We hope you already know that you simply cannot avoid going multilingual if you want to go global. In fact, over 27% of the world’s population is multilingual, speaking two or more languages. Numbers speak the truth – countries with the highest ratio of people speaking more than three languages are mostly found in Europe and Asia.
What Does It Mean For Your App Development Business?
It means that app publishing locale requirements are sadly limited to a single language. This, on the other hand, means that you actually lose a big part of your potential market. Android currently owns as much as 88% of the smartphone market share (tablets are now in decline).
At the same time, only 38% of Android devices globally adopt the latest OS version. However, have in mind that even this 38% adoption of the lastest KitKat OS is still much larger volume than iOS itself. Given all of that data, the majority of global smartphone users are Android users – on the latest version.
A small hint: as a developer, you simply must consider upgrades to the locale management provided by Android.
Android 7.0 – Easier L10N And Handling Multilingual Apps
Android 7.0’s most important feature: it provides pretty much enhanced support for multilingual users – the new version greatly expands the number of locales supported and changes the way the system resolves resources.
How to take advantage of the expanded number of locales to support more multilingual users, then, you will ask?
Android 7.0 (API level 24) brings more robust resource resolution and finds better fallbacks automatically. However, to speed up a resolution and improve maintainability, you should store resources in the most common parent dialect.
Prior To That Milestone, The Old Way Process Looked Like This:
1. The app’s default language is en_US (US English) and let’s assume it also has localized strings in fr_FR (French, France)
2. The device is set to fr_CH (Swiss-French)
3. When your Java code refers to strings, the system would load strings from the default (en_US) resource file, even if the app has French resources localized under fr_CH. This is because when the system cannot find an exact match, it continues to look for resources by stripping the country code off the locale.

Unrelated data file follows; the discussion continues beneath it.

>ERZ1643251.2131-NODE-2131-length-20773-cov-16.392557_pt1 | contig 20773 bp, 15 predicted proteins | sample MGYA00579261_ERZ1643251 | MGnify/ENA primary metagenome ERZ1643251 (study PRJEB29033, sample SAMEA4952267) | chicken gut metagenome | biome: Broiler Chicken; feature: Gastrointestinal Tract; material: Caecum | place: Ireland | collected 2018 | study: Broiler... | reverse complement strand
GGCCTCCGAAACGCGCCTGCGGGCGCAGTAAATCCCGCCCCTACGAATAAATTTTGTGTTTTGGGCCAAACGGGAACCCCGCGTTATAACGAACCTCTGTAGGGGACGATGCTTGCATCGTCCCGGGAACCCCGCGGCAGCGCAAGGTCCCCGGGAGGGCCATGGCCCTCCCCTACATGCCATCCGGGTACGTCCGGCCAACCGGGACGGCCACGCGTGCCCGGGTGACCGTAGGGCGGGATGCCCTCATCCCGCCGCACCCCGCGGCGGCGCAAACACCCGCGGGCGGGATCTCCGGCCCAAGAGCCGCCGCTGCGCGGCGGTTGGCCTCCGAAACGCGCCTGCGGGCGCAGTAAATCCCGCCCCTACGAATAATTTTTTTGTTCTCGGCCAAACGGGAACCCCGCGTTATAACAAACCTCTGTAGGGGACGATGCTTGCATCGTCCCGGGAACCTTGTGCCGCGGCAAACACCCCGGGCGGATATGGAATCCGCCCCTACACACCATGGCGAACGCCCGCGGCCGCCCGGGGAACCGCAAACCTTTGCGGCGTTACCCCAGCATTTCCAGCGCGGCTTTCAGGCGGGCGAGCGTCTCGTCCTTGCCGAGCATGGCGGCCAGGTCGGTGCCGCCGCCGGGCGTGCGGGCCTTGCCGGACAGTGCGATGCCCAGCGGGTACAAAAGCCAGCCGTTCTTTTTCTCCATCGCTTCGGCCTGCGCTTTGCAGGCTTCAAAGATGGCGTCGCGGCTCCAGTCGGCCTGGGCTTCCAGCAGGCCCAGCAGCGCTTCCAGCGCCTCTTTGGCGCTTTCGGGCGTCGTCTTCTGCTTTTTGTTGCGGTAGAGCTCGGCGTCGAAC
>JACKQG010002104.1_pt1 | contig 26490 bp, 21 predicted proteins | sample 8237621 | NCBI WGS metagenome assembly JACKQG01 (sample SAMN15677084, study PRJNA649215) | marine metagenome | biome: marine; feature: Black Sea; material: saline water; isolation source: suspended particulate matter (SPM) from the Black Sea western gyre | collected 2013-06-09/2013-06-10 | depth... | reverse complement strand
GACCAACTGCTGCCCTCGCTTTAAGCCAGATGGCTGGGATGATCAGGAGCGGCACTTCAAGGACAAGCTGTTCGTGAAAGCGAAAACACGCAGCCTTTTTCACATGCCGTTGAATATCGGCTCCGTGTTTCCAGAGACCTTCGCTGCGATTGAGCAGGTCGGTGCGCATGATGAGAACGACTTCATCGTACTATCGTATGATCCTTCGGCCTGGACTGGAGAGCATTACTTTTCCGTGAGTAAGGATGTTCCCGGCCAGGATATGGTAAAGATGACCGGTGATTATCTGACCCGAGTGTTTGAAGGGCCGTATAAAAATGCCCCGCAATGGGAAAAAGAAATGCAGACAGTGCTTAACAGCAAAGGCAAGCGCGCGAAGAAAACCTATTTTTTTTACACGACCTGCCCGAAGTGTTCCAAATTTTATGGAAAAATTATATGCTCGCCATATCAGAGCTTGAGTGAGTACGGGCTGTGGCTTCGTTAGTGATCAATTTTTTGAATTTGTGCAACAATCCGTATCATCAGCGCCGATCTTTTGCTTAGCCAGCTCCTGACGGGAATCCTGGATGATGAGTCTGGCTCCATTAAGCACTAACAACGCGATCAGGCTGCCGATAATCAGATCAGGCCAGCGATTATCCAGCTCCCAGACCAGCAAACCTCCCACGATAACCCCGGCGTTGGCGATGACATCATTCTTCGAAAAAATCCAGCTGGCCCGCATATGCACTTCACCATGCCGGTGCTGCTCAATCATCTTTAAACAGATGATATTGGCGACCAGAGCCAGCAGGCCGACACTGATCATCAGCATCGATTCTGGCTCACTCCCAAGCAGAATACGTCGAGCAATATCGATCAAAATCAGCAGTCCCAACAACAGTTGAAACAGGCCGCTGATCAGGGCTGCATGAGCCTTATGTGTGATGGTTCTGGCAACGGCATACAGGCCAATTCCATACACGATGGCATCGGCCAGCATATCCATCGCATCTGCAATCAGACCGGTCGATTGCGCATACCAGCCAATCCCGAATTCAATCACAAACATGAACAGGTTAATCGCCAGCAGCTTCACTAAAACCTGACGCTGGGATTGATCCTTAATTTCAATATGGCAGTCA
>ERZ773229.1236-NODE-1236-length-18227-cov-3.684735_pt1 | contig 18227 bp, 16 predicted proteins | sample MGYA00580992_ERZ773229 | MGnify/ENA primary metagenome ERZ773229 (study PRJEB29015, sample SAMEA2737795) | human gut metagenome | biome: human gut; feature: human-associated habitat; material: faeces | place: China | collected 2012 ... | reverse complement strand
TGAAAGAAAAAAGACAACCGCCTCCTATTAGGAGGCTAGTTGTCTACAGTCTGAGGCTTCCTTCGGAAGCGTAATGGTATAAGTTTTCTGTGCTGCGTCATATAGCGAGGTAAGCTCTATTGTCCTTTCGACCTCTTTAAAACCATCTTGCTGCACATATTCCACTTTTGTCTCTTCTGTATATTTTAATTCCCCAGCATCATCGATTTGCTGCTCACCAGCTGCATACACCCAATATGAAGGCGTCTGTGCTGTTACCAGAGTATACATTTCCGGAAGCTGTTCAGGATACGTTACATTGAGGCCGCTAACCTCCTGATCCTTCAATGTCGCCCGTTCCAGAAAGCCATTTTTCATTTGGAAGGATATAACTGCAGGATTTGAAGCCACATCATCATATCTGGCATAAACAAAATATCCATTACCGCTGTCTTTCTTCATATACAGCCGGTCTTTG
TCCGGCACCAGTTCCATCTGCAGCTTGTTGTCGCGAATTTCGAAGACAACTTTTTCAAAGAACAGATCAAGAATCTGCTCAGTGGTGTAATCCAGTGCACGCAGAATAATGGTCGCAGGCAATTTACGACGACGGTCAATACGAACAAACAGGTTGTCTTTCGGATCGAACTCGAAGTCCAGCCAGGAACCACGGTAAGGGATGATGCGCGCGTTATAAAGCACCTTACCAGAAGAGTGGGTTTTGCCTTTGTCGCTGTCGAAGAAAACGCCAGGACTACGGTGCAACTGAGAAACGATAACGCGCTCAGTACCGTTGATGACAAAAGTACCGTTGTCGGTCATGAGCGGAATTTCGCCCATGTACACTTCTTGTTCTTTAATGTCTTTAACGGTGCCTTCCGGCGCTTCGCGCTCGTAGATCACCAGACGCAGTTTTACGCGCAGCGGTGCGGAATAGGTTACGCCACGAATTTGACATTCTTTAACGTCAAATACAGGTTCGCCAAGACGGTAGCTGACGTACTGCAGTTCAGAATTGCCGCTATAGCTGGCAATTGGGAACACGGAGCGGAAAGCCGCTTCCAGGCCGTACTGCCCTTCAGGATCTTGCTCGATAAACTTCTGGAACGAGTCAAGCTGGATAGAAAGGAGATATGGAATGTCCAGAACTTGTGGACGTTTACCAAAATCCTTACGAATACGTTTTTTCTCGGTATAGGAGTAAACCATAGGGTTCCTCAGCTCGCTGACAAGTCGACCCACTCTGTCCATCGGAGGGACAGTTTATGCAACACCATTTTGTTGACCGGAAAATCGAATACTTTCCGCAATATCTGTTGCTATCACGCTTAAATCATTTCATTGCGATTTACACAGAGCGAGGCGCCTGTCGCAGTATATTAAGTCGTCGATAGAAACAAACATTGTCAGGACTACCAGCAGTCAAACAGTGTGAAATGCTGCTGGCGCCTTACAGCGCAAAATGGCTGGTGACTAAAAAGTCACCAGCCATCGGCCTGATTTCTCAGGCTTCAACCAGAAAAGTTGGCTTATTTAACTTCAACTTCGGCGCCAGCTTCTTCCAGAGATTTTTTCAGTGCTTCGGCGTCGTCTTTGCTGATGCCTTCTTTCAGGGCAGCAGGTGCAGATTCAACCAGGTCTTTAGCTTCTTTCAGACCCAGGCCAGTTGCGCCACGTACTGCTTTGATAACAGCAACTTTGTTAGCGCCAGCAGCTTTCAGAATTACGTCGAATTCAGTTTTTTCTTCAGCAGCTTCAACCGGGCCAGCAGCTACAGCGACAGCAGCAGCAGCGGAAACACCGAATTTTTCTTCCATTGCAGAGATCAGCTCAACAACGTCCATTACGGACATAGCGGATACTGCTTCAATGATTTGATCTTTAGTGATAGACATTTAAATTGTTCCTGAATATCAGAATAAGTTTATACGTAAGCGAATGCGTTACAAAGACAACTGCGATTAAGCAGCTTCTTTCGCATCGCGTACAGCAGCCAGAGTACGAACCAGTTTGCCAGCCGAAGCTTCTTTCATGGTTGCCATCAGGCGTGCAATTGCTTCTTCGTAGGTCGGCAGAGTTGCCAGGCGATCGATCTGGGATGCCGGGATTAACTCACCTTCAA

4. Finally, if no match is found, the system falls back to the default, which is en_US.
With Android 7.0 (API level 24) the user gets French resources instead of English. This example also shows why you should store French strings in ‘fr’ rather than fr_FR for Android 7.0 or higher.
Here the course of action is to match the closest parent dialect, making resolution faster and more predictable:
Android App L10N Tips Set For Easier Translation
● Don’t hardcode strings or string constants; Instead, use the strings.XML files.
● Don’t hardcode images or layouts; use R.drawable and R.layout making the organization of multilingual content later on much easier
● Translate the strings (.xml files) and localize your images.
● Import your localized resources in the appropriate directories under ‘res/’.
So, Finally… How To Localize your App? Essentials:
Building multilingual Android apps is now absolutely essential to reach users in different countries and locales. Text United already supports Android .xml strings, it will filter out your textual content and on top of that, professional translators will translate it without touching any of your code – unless you want to do it yourself!
It also integrates and syncs with your GitHub and BitBucket repositories seamlessly.
To start building a multilingual Android app you need to collect the content from your app into resource files (.xml):
Once you provide the translation, the Android OS will choose the resources that match the user’s locale – as described above. If your application has several languages available – the system will select the language that the user’s device is using.
The content of your app is loaded in your project’s “res” folder. Additionally, Android can load resources from different folders based on the device configuration and locale. It will also choose the correct value for that string at runtime by loading the appropriate strings.XML file from a matching “res/values” directory.
Translate your resource files and create a new folder for res (the original values folder already exists) so you create new folders appropriately to the languages you translated your content to.
The user’s default language acts as a preferred option when a translation exists and it’s used instead. If the user is located in Switzerland, and the phone language is set to French, Android will first look for a folder called fr-rCH, and if it can’t find it, it searches for a folder called values-fr and… displays the appropriate language according to the user’s device.
Now you have a ready-to-go manual. Good luck with conquering the world with that insane app of yours!